Nonprofit Chronicles

Journalism about foundations, nonprofits and their impact

Much has been written since Mark Zuckerberg and Priscilla Chan said in a Facebook post last week that they would dedicate 99 percent of their wealth to the Chan Zuckerberg Initiative. This guest post from Renee Ho, an international development consultant, offers a fresh perspective. Renee suggests the donors like Zuckerberg and Chan have an …

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Few institutions in the US are as undemocratic as endowed foundations. The executives in charge of foundations answer to, er, no one. They give money away, so people tend to laugh at their jokes, tell them they look well, nod in agreement at their banal remarks. What’s not to like? As for nonprofits, they pay …

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Asking questions and then listening–really listening–to the answers is a vital but underrated skill. That’s true in business. In nonprofits. And in life as well. The trouble is, soliciting, receiving and acting upon feedback is hard. In theory, we want to learn, grow and change. In practice, not so much. We want to be loved for …

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What’s working, what isn’t working and why? These are questions that every foundation should ask about its strategy, the way it gives away money and the effectiveness of its programs. Getting answers isn’t as easy as you might think. Measuring impact is tricky, and it can be expensive. The nonprofits who carry out the foundation’s …

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The notion that small is beautiful crosses ideological lines. E.F. Schumacher’s 1973 classic, Small is Beautiful: A Study of Economics As If People Mattered, which was shaped by Buddhist thought and the environmental movement, helped brings us farmer’s markets, tiny houses and anti-globalization activism. Tea Party Republicans (and some progressives) embrace federalism, arguing that power should …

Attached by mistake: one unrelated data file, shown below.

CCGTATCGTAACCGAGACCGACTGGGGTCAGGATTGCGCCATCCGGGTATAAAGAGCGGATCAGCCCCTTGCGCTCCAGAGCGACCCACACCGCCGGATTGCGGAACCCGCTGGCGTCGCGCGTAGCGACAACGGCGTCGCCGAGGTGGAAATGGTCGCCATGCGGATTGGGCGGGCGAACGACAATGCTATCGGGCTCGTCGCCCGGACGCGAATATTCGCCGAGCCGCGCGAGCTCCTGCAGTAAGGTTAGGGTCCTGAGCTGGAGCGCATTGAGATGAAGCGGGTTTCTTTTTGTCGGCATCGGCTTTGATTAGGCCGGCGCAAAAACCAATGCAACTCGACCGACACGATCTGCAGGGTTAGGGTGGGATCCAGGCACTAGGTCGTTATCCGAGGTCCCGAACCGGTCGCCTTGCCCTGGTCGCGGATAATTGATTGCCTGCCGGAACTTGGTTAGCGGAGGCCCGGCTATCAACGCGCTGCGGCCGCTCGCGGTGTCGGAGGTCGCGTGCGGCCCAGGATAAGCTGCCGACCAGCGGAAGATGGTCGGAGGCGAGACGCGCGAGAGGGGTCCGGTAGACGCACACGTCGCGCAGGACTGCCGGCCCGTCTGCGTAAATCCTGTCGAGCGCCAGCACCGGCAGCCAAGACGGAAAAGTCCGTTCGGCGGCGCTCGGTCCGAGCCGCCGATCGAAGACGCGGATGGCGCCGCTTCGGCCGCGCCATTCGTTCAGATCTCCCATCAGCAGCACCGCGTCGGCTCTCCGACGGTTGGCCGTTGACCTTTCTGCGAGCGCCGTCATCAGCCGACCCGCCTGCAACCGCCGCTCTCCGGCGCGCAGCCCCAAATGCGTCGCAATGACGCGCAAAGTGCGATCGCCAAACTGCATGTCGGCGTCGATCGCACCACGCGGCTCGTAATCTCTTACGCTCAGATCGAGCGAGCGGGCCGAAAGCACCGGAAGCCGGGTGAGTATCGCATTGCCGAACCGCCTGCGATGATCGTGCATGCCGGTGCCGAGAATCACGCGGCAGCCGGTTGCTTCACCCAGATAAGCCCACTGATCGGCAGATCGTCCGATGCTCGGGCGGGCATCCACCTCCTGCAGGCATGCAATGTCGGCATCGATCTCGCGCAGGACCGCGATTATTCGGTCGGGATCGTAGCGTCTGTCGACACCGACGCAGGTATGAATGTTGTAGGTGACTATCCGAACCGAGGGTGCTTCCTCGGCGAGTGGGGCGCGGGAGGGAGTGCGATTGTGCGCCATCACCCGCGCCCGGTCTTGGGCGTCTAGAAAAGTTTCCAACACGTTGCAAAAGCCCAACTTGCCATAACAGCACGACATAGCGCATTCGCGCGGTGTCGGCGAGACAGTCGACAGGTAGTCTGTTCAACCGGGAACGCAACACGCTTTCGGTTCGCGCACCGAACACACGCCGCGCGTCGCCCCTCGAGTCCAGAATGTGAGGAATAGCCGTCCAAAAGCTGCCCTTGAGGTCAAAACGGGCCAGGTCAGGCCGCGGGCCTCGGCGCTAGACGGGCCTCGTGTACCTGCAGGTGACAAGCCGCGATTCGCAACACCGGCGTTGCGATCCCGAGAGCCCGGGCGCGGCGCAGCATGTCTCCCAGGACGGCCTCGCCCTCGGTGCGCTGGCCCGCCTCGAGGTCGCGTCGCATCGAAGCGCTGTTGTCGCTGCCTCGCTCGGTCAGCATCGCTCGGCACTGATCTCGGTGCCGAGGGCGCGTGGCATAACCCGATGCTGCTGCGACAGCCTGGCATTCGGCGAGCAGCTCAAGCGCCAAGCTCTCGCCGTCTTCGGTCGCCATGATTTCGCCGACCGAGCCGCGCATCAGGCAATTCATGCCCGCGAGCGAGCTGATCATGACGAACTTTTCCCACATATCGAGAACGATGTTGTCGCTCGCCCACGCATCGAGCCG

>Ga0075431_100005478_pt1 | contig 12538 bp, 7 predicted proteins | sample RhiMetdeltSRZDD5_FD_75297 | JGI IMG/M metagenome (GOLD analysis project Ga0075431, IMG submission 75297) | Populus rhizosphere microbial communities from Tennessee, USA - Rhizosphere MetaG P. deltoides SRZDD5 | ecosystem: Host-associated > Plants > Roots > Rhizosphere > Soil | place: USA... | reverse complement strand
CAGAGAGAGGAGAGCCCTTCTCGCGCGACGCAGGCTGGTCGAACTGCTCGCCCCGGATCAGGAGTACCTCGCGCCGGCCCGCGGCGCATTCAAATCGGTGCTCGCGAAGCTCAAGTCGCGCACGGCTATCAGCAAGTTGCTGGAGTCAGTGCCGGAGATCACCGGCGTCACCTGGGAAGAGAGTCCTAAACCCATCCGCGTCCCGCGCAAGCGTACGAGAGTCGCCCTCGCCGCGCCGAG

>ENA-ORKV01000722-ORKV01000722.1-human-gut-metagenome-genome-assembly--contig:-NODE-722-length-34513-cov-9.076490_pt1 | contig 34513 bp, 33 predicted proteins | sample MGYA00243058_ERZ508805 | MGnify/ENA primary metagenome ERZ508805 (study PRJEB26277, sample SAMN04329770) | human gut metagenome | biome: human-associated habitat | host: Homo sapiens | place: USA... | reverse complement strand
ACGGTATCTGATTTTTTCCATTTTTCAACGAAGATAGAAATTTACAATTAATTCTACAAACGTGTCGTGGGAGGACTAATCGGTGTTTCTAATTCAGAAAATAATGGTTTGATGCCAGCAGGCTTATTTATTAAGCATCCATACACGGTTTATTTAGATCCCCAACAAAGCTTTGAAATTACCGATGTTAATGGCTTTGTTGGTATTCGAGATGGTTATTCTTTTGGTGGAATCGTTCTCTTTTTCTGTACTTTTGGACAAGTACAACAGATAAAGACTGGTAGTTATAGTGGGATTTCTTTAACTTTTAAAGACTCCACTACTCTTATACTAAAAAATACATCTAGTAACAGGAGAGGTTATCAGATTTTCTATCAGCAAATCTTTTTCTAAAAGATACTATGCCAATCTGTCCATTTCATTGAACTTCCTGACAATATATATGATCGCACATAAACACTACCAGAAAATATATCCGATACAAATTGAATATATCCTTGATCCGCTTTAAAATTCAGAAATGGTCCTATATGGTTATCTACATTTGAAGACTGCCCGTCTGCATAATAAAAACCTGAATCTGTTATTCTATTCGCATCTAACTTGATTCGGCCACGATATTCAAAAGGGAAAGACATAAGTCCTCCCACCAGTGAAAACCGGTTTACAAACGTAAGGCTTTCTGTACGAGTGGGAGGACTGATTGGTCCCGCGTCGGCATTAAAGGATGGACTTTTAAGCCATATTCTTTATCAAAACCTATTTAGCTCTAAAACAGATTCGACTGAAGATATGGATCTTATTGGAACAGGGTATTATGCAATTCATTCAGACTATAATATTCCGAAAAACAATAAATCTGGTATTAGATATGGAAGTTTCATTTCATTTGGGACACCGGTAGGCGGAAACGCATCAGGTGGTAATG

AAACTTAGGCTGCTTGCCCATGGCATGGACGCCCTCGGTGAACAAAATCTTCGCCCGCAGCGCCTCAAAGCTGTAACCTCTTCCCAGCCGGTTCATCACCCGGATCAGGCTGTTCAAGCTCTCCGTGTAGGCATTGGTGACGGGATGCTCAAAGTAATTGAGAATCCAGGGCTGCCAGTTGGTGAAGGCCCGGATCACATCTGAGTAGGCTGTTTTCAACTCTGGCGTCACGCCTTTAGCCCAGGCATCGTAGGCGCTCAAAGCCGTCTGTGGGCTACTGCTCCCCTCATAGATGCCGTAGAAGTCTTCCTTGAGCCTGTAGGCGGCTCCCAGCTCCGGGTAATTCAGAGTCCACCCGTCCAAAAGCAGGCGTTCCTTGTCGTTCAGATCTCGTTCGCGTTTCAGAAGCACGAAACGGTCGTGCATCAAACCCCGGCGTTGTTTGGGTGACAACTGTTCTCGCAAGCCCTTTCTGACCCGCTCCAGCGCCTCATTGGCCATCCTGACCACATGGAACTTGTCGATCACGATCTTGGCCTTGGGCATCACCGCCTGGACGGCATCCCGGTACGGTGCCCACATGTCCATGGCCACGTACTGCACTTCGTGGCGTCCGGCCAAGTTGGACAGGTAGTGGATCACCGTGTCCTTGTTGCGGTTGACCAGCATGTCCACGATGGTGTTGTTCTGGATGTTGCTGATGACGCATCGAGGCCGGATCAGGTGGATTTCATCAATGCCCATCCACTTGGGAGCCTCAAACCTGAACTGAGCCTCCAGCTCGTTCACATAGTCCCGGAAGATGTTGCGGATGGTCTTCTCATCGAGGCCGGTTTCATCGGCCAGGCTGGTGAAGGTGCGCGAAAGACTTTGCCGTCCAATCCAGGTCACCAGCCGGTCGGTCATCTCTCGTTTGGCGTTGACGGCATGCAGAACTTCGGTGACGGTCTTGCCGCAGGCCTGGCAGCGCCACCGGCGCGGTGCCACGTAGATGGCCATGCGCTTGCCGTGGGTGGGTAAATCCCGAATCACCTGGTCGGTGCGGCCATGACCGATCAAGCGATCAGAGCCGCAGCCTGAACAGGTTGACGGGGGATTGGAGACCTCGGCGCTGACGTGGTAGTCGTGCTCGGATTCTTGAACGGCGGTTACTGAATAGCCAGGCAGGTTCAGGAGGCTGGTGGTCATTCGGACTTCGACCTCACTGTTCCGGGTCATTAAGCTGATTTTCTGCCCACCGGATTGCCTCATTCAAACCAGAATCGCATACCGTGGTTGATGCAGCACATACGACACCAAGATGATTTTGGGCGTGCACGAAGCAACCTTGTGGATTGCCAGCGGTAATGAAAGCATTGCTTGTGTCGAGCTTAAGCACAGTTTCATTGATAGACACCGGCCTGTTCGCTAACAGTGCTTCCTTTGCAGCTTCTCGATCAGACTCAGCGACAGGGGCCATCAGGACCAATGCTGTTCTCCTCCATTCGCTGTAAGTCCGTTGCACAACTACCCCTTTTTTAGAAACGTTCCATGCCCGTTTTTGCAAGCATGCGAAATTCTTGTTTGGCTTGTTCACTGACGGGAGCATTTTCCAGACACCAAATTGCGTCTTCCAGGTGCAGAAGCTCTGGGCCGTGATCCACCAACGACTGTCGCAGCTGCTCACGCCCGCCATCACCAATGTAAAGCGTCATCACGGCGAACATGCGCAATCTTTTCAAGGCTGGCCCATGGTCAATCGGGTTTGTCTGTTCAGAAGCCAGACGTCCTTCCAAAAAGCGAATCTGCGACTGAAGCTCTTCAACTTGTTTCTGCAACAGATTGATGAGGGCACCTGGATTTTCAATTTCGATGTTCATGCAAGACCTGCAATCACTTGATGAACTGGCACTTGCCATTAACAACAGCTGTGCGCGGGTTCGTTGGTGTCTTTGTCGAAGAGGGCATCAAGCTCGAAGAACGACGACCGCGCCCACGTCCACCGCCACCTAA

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Philanthropy is a “black box,” writes David Callahan, the founder and editor of Inside Philanthropy. “If you don’t think philanthropy is maddeningly opaque, it’s because you’re deep inside the sector.” He’s exaggerating, but not by much. Some foundations don’t disclose their donors. All are required by law to report on their grants, but many are …

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Hotels routinely survey guests after their stay. Airlines, too. Amazon wants to know whether I liked the book/TV show/kitchen gadget. Nonprofits? Not so much. Businesses strive to measure–and improve–their performance, often by seeking feedback from their customers. Nonprofits and foundations lag behind, judging from a survey released last week by the Center for Effective Philanthropy. …

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My interview with Brian Walsh is over. He summons an Uber, and shows me his phone. The driver has a 4.7 rating. Reliable. Disruptive startups like Uber, AirBnB and TripAdvisor use technology to collect and share data about drivers, renters, hotels and their customers. If they use feedback loops to build trust, why can’t nonprofits? Is that …

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In the summer of 2013, in a remarkable development that was little noted outside of the world of philanthropy, Guidestar, Charity Navigator and BBB Wise Giving Alliance, the US’s three leading sources of information about nonprofits, together published a letter intended “to correct a misconception about what matters when deciding which charities to support.” “The …

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